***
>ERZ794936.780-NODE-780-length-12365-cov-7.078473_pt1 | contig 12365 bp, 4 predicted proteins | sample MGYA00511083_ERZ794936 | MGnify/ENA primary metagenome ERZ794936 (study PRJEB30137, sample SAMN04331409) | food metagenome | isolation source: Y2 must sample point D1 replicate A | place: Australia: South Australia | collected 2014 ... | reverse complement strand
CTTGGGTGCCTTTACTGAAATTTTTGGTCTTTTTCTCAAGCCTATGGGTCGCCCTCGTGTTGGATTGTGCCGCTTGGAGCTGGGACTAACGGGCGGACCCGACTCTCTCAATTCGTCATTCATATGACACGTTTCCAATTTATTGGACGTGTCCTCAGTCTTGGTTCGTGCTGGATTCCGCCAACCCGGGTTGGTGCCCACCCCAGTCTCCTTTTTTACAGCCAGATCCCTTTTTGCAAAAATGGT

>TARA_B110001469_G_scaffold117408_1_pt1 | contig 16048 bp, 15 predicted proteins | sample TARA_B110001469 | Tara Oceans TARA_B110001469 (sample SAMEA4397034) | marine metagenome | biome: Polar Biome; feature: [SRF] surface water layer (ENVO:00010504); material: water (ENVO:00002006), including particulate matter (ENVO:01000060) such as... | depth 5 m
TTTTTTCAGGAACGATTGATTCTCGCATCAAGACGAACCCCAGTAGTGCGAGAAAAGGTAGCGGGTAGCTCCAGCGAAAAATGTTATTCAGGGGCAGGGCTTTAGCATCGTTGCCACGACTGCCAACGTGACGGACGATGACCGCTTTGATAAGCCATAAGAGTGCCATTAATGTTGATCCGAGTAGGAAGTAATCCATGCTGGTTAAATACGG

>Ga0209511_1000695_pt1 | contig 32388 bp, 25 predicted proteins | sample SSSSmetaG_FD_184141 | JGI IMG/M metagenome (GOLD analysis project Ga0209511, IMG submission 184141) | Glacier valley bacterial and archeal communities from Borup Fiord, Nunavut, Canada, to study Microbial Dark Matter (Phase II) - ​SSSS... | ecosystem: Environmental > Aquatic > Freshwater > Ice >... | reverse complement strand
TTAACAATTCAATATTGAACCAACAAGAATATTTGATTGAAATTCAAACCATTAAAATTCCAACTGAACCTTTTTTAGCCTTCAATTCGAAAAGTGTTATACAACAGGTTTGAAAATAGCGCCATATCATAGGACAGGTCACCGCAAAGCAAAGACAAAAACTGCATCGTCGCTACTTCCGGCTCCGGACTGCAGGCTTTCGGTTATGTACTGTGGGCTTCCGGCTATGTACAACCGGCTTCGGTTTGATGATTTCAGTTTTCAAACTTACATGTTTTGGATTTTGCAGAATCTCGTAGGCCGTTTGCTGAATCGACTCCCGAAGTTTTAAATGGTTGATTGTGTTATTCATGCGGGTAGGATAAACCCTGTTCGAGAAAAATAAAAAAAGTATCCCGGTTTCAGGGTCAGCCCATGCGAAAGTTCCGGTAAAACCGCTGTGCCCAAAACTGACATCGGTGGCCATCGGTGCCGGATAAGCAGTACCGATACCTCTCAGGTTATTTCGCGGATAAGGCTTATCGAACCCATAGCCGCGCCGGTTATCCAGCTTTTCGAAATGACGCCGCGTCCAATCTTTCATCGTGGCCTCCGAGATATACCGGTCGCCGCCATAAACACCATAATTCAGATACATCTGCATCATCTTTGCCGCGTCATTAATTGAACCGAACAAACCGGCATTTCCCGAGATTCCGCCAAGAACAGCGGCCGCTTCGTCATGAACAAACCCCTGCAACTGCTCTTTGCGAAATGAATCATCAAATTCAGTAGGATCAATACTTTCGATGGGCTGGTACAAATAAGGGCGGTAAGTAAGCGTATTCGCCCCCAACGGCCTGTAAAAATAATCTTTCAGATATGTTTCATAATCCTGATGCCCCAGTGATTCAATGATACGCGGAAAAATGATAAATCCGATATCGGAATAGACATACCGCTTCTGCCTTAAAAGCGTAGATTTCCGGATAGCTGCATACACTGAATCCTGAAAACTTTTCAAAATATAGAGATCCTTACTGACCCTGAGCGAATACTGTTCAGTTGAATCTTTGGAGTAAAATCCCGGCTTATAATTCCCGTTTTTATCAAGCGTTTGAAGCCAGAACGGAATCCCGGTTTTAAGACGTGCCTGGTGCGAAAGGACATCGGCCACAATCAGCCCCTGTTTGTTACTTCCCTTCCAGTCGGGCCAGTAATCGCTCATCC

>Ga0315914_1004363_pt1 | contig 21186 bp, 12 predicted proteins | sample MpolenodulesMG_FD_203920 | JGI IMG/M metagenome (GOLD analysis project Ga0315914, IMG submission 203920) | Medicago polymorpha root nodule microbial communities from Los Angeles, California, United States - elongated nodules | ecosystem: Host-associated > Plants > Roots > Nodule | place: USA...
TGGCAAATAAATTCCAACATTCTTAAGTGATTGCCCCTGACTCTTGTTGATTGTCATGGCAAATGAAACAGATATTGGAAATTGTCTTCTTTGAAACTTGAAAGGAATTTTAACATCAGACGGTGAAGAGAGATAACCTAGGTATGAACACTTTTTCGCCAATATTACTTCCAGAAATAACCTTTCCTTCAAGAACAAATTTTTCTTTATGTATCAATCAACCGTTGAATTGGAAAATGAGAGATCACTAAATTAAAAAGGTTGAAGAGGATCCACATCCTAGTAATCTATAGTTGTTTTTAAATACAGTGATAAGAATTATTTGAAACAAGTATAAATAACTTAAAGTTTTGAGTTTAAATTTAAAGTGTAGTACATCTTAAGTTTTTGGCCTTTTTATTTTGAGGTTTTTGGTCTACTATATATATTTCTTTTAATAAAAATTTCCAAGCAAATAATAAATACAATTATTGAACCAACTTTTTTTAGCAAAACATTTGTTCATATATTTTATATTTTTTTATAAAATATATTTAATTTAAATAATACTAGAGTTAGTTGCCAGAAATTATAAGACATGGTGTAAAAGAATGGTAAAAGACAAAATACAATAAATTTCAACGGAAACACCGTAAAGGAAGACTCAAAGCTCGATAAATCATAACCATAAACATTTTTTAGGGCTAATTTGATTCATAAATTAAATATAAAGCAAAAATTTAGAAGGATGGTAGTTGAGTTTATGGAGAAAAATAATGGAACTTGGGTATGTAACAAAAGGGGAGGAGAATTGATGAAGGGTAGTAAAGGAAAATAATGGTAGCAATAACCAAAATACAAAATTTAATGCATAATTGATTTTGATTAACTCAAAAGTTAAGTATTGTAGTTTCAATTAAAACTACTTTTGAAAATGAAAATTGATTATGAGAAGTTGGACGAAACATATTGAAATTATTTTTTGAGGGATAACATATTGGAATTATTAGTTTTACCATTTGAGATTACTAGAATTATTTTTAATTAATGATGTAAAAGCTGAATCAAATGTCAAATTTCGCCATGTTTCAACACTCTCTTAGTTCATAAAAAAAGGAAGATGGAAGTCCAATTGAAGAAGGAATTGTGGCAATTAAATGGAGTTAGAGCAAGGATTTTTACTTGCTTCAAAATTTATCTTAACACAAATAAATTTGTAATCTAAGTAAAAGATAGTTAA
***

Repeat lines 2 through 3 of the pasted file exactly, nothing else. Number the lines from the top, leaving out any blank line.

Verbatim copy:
CTTGGGTGCCTTTACTGAAATTTTTGGTCTTTTTCTCAAGCCTATGGGTCGCCCTCGTGTTGGATTGTGCCGCTTGGAGCTGGGACTAACGGGCGGACCCGACTCTCTCAATTCGTCATTCATATGACACGTTTCCAATTTATTGGACGTGTCCTCAGTCTTGGTTCGTGCTGGATTCCGCCAACCCGGGTTGGTGCCCACCCCAGTCTCCTTTTTTACAGCCAGATCCCTTTTTGCAAAAATGGT

>TARA_B110001469_G_scaffold117408_1_pt1 | contig 16048 bp, 15 predicted proteins | sample TARA_B110001469 | Tara Oceans TARA_B110001469 (sample SAMEA4397034) | marine metagenome | biome: Polar Biome; feature: [SRF] surface water layer (ENVO:00010504); material: water (ENVO:00002006), including particulate matter (ENVO:01000060) such as... | depth 5 m